God makes three more declarations of their sin in Malachi Chapter Three, and those sins as well are denied with more defensive questions. In verses 6-7 God says, “For I am the Lord, I do not change…Yet from the days of your fathers you have gone away from My ordinances and have not kept them. Return to Me and I will return to you. But you said, ‘In what way shall we return?’ Verse 8 God says, “Will a man rob God? Yet you have robbed Me! But you say, ‘In what way have we robbed You?’” Verse 13 says, “Your words have been harsh against Me. Yet you say, ‘What have we spoken against You?’”

    The ease with which they shrug off God’s condemnations is bone chilling! Their apathy had completely blinded them to his continued goodness and mercy in their lives! One would think of all the people on the face of the earth, these would have been the most grateful, thankful and submissively obedient. Unfortunately for them, nothing was further from the truth. God’s people had slipped into spiritual complacency, thinking his blessings and privileges were their right. They had forgotten all privileges carry expectations and responsibilities.

    Finally, God tells them, “For behold, the day is coming, burning like an oven, and all the proud, yes all who do wickedly will be stubble. And the day which is coming shall burn them up” (Malachi 4:1a). “But to you who fear My name the Sun of Righteousness shall arise with healing in His wings” (Malachi 4:2a). They like all others had to learn that God’s continued blessings are tied to continued trust and obedience!

    This self-righteous, self-justifying attitude was still prevalent when our Lord was on earth. Many times Jesus called the scribes and Pharisees hypocrites. They were always attempting to make their traditions binding while watering down or ignoring God’s commands completely. Jesus said, “For laying aside the commandment of God, you hold the tradition of men…For Moses said, ‘Honor your father and your mother’; and, ‘He who curses father or mother, let him be put to death.’ But you say, ‘If a man says to his father or mother, ‘Whatever profit you might have received from me is Corban–that is a gift from God’; and you no longer let him do anything for his father or his mother, making the word of God of no effect through your tradition which you have handed down. And many such things you do” (Mark 7:8-13).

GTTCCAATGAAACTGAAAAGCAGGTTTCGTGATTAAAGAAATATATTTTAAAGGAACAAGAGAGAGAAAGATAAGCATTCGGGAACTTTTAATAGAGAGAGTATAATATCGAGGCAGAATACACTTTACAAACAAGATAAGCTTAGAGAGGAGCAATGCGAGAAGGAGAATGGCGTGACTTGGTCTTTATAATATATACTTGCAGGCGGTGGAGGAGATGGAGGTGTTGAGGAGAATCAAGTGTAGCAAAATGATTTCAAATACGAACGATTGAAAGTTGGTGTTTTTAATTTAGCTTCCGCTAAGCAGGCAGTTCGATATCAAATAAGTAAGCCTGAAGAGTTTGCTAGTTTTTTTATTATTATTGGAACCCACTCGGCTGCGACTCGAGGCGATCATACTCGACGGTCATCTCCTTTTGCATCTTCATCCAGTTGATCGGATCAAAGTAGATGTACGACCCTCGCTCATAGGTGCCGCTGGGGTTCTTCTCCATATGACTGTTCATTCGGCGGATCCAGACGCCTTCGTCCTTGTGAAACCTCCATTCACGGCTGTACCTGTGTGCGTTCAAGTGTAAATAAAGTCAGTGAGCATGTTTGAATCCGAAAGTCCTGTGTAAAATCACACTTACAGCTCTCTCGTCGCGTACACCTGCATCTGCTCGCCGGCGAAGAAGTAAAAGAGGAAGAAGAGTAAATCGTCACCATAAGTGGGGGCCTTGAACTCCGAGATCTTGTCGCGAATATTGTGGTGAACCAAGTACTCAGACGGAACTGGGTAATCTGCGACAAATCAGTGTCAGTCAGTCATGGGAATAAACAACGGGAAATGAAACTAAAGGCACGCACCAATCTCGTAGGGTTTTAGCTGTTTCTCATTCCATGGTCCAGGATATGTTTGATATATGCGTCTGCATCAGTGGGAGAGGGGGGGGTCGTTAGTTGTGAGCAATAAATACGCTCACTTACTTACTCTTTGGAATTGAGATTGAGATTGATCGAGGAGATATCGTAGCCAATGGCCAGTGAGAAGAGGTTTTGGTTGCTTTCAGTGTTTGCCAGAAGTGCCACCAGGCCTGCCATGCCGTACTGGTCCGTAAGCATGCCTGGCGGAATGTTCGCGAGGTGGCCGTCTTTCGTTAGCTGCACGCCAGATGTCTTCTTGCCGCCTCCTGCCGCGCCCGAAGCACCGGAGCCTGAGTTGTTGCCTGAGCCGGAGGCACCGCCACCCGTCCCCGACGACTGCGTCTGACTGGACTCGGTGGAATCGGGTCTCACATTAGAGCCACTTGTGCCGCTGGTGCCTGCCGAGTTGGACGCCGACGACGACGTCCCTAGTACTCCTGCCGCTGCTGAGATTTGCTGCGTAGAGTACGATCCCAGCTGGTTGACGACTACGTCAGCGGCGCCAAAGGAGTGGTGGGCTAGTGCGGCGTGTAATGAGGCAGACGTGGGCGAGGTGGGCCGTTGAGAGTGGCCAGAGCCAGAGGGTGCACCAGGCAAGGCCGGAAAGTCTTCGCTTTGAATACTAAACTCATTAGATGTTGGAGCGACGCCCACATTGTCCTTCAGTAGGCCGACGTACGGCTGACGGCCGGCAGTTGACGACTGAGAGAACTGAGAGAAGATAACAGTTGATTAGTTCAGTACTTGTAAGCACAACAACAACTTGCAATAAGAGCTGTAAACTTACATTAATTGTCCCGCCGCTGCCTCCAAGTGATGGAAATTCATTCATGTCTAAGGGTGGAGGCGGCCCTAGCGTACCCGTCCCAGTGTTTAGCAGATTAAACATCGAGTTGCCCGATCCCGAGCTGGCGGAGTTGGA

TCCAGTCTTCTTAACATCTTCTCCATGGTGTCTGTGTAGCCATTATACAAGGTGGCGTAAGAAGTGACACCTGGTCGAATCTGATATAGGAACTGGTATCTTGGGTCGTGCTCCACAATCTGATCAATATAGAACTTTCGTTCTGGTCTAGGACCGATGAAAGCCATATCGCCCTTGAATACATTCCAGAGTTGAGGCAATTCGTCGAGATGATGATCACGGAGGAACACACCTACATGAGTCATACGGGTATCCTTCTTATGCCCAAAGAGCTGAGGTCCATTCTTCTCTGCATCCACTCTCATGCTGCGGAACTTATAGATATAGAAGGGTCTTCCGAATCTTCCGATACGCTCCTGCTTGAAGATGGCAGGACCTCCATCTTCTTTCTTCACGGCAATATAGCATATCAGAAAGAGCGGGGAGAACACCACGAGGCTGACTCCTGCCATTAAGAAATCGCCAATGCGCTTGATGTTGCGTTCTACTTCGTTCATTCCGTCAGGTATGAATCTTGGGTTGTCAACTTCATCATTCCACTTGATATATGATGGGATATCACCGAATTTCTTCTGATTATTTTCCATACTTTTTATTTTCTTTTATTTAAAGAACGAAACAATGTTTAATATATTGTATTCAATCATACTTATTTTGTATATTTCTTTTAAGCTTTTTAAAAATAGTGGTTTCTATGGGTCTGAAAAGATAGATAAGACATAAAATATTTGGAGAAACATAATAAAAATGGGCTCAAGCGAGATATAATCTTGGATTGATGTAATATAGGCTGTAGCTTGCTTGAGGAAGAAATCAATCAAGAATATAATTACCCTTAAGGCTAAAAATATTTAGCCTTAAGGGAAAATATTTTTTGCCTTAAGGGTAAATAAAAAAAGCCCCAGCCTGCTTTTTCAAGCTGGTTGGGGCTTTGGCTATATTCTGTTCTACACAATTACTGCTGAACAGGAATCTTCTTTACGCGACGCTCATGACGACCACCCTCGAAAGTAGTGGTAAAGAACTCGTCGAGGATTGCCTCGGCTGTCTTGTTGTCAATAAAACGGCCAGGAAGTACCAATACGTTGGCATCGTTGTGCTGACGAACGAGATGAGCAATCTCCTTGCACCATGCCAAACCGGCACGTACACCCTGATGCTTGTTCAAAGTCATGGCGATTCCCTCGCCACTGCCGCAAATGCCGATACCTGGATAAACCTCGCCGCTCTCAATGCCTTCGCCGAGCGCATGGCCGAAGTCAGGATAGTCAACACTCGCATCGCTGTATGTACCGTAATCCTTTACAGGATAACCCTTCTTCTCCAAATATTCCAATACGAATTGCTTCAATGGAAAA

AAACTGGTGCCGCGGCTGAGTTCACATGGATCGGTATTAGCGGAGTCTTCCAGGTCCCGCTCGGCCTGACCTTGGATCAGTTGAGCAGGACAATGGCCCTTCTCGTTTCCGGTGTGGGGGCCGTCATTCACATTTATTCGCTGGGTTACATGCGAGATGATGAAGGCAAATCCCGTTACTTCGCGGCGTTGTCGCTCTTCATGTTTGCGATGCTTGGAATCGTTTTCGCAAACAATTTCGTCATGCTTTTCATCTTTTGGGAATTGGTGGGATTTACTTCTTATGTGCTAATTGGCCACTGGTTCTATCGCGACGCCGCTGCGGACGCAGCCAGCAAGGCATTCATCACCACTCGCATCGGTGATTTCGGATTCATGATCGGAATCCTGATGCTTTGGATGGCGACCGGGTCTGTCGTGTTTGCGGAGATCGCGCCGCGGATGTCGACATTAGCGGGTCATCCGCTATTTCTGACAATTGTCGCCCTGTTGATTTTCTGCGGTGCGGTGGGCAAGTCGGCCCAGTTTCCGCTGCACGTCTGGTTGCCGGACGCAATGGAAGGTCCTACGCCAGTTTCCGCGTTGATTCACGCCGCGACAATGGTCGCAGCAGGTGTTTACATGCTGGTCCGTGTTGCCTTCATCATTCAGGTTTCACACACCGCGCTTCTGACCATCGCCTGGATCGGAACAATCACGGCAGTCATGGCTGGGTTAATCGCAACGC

The congregation at Laodicea had the same problem with the added twists of self-importance and self-sufficiency. Jesus Christ told them, “I know your works, that you are neither cold nor hot. I could wish you were cold or hot. So then, because you are lukewarm, and neither cold nor hot, I will spew you out of my mouth. Because you say, ‘I am rich, have become wealthy, and have need of nothing’” (Revelation 3:15-17a). The Lord sets them straight by responding, “You do not know that you are wretched, miserable, poor, blind, and naked” (Revelation 3:17b).

    Talk about a deceived group of people—don’t they sound just like some of us? When our attitudes and actions are called into question and consequences are inevitable, too many times we respond just the way all of these did. We deny we have sinned and become arrogant and defensive! We have an inadequate view of who God is and just how it is that he deals with us.

    Our attitude says, “Lord, this could not possibly be wrong, because I’m doing it.” Where did we ever get the idea that what we say, how we feel, and what we think and do is alright in spite of what Scripture teaches? Where did we ever get the idea that it is alright to respond to God’s commandments and expectations with audacity and defensive questions? Where did we ever get the idea that our sinful motives, agendas and smokescreens are somehow hidden from God? David put it this way, “O God, You know my foolishness, and my sins are not hidden from You” (Psalm 69:5).

    God is never going to negotiate with us in our sins, no matter what we say or how loudly we deny them! Our only hope is to have the same attitude David had when his sin was pointed out, “Create in me a clean heart, O God, and renew a steadfast spirit within me. Do not cast me away from Your presence and do not take your Holy Spirit from me” (Psalm 51:10-11).

    God is our Creator and he has the absolute right to tell us anything he wants! As our Creator, he can tell us in the way he deems necessary. He rejects any attitude that questions his motives, his integrity or his authority! King Nebuchadnezzar found this out the hard way. Speaking of God he said, “All the inhabitants of the earth are reputed as nothing; He does according to His will in the army of heaven and among the inhabitants of the earth. No one can restrain His hand or say to Him, ‘What have you done?’” (Daniel 4:35).